The options were actually over preferred non-voting shares which closed at $10.31 yesterday. This means the The Fin Review has splashed the paper telling its readers that Rupert got rolled on options that were already $8 million in the money when they were in fact only $1.3 million in the money.
We look forward to reading the correction tomorrow.
Fairfax did manage to have some fun with the aging Rupert and get in a few jibes. News that Rupert is a little hard of hearing these days made it to page four in the SMH and the front page of business in The Age
SMH's CBD column also commented on Murdoch looking fit and sprightly "although hard of hearing."
Naturally, the News Ltd papers would never suggest the dear leader was going deaf.
The UK papers all seized on Rupert's throw-away comment on retirement despite his suggestion at the meeting that the media treat his jokes for what they were. Clearly the Reuters correspondent didn't agree as he lead his story with the retirement line and it ran all over the world.
Even Rupert's own UK papers were not as disciplined as their Australian counterparts. Also there was no mention of the options package being rolled in the New York Post. Col Allan is a loyal lapdog.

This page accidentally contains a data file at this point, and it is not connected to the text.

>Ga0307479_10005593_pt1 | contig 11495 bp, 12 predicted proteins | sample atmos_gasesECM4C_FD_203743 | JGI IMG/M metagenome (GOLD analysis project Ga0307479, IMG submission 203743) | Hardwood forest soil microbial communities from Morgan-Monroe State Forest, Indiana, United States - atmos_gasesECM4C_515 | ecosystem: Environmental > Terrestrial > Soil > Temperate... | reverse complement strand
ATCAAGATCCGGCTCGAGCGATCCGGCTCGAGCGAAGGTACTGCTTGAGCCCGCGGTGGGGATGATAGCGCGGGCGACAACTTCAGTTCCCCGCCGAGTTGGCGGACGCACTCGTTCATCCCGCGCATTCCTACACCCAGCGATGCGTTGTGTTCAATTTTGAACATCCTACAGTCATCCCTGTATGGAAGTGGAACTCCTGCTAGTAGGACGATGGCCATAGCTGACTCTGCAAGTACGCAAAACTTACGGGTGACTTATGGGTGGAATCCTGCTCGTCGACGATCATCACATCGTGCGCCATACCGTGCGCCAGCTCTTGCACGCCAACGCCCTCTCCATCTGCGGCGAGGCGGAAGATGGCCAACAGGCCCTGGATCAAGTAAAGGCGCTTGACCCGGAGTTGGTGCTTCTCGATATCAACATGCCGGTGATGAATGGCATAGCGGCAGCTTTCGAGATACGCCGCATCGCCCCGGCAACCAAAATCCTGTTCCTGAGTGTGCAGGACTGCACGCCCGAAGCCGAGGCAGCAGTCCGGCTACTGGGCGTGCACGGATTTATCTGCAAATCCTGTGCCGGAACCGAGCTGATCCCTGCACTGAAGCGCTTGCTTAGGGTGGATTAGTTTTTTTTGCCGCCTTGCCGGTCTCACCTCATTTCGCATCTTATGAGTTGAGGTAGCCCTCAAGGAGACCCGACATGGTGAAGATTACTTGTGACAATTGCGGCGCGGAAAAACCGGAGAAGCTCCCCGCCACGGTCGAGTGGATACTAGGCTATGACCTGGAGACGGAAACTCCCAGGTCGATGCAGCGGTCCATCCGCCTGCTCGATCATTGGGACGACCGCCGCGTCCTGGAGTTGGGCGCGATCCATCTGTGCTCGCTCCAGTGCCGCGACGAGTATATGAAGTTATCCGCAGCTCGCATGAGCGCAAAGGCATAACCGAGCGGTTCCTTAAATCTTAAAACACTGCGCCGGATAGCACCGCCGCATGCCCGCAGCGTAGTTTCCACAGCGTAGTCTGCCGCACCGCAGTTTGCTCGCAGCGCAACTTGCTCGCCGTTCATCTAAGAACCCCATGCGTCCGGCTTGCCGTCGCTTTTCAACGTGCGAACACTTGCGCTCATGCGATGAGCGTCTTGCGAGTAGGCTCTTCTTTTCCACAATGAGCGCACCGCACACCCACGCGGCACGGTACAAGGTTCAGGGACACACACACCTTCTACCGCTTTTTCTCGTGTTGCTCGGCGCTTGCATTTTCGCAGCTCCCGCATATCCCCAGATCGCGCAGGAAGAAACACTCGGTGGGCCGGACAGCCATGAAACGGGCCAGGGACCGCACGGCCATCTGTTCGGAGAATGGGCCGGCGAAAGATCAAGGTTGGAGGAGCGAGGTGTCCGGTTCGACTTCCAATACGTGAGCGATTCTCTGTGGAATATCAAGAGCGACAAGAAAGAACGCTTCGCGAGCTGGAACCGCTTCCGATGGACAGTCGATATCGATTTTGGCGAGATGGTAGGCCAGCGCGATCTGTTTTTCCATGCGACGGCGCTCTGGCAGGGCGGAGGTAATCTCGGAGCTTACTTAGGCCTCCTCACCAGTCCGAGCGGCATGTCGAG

The Guardian - Murdoch delays retirement 'forever'
The Telegraph - Murdoch puts off retirement plans 'forever'
All hail the Sun King
Sealed Section - October 16
A South Australian media watcher writes:
“The News Corp AGM is one of the highlights for the hard working journos at The Advertiser in Adelaide as it is the only chance they get to catch a glimpse of their fearless leader.
Such is the desire to be seen toiling away at their desks, staff go to extraordinary lengths to be in the building on AGM day. Telephone interviews are very popular.
The Chief of Staff for the 'Tiser, Sam Weir, mustn't have cross referenced his holiday diary with the AGM as he was supposed to be sunning himself far away from the King William St headquarters on the day the Dirty Digger came to town.